Overview of Gluten and Why It's so Difficult to Avoid

When researching gluten, you'll find the term has two commonly used definitions — one that describes the storage proteins common to most grains, and one that's relevant to those of us following a gluten-free diet.

Gluten, in its generic form, simply refers to the proteins grass plants build into their seeds (which we know as grains) to support and nourish the growth of the next generation of plants.

Almost all grains have gluten — corn gluten, for example, works well as a fertilizer and a weed suppressor, while glutinous rice appears in many Thai dishes. However, those grains — and the gluten in them — are perfectly safe for people with celiac disease and non-celiac gluten sensitivity (also sometimes known as gluten intolerance or gluten allergy).

Closeup of a hand putting bread into a toaster

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It's the gluten that occurs in a specific sub-group of grains — the Pooideae subfamily of the Poaceae family of grasses — that causes specific reactions in those of us who have celiac disease or are gluten-sensitive. The Pooideae subfamily includes wheat, barley, rye, and oats.

When someone says they're following the gluten-free diet, they're not avoiding all gluten. Instead, they're avoiding that specific gluten protein found in the Pooideae subfamily of grasses.

Gluten Gives Dough Elasticity, Structure

The gluten in wheat, barley, and rye actually consists of two proteins: gliadin and glutenin. When the two combine during the baking process, they form a thick, stretchy, glue-like substance that provides bread and other baked goods with elasticity and appealing texture.

Gluten also helps bread dough rise by trapping (literally gluing) bubbles from fermenting yeast within the dough itself, allowing the dough to rise into a light and airy loaf. Sadly, the gluten proteins in other grains don't provide this same ability, which is why it's so difficult to find decent gluten-free bread.

It's these qualities in baked goods that gave rise to the popularity of modern wheat (and to a lesser extent barley and rye). In fact, modern wheat has been bred to contain far more gluten than older varieties of wheat such as Einkorn wheat and spelt wheat, which makes modern wheat more toxic for those of us who react to the gluten in it.

And it's no wonder gluten is so difficult to avoid: Wheat is the number three crop in the U.S. (behind only corn and soybeans), with 54.6 million acres in production in 2015 and 2.05 billion bushels grown (in comparison, only 2.6 million acres were used to grow rice in 2015).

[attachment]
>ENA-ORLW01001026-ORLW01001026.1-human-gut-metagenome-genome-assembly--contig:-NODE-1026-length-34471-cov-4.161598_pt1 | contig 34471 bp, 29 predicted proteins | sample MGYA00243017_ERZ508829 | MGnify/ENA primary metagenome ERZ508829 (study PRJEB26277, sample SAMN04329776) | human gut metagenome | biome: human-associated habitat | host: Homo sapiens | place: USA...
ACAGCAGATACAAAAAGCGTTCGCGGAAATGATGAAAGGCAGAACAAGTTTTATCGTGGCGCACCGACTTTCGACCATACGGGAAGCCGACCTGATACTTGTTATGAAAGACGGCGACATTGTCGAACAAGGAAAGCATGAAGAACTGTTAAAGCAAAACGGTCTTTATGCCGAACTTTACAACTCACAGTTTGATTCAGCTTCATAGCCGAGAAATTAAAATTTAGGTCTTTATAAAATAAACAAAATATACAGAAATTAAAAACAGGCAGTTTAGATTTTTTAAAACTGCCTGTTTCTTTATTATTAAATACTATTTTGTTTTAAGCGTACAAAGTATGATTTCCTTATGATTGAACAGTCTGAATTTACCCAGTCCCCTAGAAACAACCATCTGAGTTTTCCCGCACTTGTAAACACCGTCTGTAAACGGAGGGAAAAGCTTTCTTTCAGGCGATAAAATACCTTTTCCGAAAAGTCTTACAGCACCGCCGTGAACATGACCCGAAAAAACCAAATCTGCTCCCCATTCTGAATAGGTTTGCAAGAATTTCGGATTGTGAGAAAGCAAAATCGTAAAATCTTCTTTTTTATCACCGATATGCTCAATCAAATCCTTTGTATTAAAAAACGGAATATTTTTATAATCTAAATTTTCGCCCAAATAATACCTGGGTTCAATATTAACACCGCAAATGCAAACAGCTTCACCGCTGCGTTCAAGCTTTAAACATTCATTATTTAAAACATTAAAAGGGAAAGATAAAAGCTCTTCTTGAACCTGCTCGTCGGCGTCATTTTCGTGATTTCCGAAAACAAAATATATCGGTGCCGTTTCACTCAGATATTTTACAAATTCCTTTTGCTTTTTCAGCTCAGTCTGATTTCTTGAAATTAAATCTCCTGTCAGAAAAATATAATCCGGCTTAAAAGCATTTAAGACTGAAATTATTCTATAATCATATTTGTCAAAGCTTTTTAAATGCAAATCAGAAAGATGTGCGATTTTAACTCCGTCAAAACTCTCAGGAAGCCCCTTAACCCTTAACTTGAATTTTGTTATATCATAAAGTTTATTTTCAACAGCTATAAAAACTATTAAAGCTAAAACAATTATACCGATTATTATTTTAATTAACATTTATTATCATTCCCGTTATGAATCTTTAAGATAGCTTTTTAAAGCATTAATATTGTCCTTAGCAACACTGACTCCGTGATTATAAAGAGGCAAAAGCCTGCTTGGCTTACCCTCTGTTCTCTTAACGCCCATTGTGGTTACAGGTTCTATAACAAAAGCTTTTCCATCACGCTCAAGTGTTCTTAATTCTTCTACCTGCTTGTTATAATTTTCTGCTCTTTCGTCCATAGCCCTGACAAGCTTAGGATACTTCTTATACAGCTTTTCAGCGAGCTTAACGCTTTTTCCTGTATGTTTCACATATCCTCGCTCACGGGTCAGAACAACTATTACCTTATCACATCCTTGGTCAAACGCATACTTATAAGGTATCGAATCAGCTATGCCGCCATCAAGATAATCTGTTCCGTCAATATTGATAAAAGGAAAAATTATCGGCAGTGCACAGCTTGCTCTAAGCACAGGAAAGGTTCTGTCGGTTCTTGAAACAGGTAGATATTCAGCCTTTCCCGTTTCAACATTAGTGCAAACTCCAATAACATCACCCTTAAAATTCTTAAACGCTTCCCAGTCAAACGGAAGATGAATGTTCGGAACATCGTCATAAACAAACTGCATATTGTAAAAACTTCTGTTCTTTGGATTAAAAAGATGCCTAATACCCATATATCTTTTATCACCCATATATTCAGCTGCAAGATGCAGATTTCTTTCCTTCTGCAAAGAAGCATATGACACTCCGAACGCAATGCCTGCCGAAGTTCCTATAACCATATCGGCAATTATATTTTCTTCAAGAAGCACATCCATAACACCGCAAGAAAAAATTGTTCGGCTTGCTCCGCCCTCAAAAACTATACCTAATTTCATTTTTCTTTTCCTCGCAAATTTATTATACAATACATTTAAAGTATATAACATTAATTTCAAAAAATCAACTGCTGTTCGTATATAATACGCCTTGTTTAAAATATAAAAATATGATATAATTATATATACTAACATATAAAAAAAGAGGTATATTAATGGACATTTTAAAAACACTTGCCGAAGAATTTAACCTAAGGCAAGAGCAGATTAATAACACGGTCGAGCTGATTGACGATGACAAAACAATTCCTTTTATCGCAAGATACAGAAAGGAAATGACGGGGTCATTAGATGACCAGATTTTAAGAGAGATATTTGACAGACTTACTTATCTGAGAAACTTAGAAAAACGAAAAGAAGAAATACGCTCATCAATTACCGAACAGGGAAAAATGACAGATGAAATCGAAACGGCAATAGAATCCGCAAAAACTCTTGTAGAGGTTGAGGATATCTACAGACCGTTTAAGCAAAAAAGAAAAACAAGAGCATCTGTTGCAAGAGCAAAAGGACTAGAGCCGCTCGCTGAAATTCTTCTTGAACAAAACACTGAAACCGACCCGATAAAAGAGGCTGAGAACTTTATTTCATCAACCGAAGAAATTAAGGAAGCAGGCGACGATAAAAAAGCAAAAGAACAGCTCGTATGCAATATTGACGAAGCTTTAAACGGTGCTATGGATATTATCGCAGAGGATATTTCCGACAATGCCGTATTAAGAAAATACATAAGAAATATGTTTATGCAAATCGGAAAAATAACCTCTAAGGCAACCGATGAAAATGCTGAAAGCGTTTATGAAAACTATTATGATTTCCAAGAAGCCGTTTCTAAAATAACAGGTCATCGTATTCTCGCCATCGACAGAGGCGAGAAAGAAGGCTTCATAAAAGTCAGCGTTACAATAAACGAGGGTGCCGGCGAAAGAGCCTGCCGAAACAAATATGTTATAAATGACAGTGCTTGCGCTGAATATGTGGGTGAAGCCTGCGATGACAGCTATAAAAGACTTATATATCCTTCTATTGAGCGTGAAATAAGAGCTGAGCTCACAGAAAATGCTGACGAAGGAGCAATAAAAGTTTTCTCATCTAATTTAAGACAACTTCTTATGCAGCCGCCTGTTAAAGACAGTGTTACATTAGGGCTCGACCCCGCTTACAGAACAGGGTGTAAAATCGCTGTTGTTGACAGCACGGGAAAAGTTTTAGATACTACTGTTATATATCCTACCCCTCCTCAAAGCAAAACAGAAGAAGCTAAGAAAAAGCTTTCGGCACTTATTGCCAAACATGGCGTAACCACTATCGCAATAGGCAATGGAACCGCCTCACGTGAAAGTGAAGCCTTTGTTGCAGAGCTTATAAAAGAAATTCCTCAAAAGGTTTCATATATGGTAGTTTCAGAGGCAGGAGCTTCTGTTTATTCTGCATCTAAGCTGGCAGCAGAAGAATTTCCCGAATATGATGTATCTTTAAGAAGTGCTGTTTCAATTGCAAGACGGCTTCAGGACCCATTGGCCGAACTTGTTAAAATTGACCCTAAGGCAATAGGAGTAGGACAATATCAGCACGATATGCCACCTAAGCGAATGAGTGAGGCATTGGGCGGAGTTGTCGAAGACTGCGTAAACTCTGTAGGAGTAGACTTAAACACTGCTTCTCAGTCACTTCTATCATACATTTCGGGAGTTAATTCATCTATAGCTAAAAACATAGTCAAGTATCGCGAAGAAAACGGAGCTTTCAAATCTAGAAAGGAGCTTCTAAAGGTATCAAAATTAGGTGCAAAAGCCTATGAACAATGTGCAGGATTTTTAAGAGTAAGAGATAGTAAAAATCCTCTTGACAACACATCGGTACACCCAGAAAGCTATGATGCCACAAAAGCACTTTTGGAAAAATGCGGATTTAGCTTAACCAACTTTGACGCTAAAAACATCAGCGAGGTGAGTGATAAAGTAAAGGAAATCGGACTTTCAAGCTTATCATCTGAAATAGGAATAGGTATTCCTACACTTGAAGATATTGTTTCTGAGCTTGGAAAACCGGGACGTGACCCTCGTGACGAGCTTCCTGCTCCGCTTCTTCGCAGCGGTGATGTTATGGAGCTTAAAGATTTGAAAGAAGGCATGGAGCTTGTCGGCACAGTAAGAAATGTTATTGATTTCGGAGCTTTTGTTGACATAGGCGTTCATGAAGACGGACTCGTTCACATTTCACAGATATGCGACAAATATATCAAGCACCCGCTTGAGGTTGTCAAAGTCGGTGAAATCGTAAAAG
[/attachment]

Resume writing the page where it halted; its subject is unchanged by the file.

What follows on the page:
When you combine the statistics for wheat, barley, and rye, more farm acres are used to grow gluten grain crops than any other single crop — more than 58 million acres produced close to 2.3 billion bushels of gluten grains in 2015.

'Gluten-Free' Means No Wheat, Barley or Rye Gluten

In most cases (certainly outside of agriculture) anyone referring to "gluten" or "gluten-free" means the gluten contained in the grasses wheat, barley and rye (and sometimes oats). These specific types of gluten proteins cause the reactions seen in celiacs and those with gluten sensitivity.

Unfortunately, because these grains — especially wheat — are so ubiquitous in our food chain, eating gluten-free involves far more than simply substituting gluten-free bread and other baked goods for the gluten-containing varieties.  Gluten-containing ingredients appear in many processed foods, and anyone following a gluten-free diet needs to learn what terms mean 'gluten' on food labels.

2 Sources
Verywell Health uses only high-quality sources, including peer-reviewed studies, to support the facts within our articles. Read our editorial process to learn more about how we fact-check and keep our content accurate, reliable, and trustworthy.
  1. Biesiekierski JR. What is gluten? Journal of Gastroenterology and Hepatology. 2017;32:78-81. doi:10.1111/jgh.13703

  2. Lerner BA, Vo LTP, Yates S, Rundle AG, Green PH, Lebwohl B. Detection of Gluten in Gluten-Free Labeled Restaurant FoodThe American Journal of Gastroenterology. 2019;114(5):792-797. doi:10.14309/ajg.0000000000000202

Additional Reading
  • Biesiekierski JR. What is gluten? Journal of Gastroenterology and Hepatology. 2017;32:78-81. doi:10.1111/jgh.13703

  • United States Crop Production Department of Agriculture. https://www.nass.usda.gov/. https://www.nass.usda.gov/Publications/Todays_Reports/reports/cropan19.pdf. Published February 2019.

By Jane Anderson
Jane Anderson is a medical journalist and an expert in celiac disease, gluten sensitivity, and the gluten-free diet.